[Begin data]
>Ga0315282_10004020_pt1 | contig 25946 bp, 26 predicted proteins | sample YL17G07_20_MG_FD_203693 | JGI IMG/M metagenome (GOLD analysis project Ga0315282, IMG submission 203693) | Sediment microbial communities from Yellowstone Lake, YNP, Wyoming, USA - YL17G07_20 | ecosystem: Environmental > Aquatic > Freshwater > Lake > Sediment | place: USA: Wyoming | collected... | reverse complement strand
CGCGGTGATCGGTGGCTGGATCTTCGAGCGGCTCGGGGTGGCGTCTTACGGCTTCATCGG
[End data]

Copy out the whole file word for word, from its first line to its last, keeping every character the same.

>Ga0315282_10004020_pt1 | contig 25946 bp, 26 predicted proteins | sample YL17G07_20_MG_FD_203693 | JGI IMG/M metagenome (GOLD analysis project Ga0315282, IMG submission 203693) | Sediment microbial communities from Yellowstone Lake, YNP, Wyoming, USA - YL17G07_20 | ecosystem: Environmental > Aquatic > Freshwater > Lake > Sediment | place: USA: Wyoming | collected... | reverse complement strand
CGCGGTGATCGGTGGCTGGATCTTCGAGCGGCTCGGGGTGGCGTCTTACGGCTTCATCGG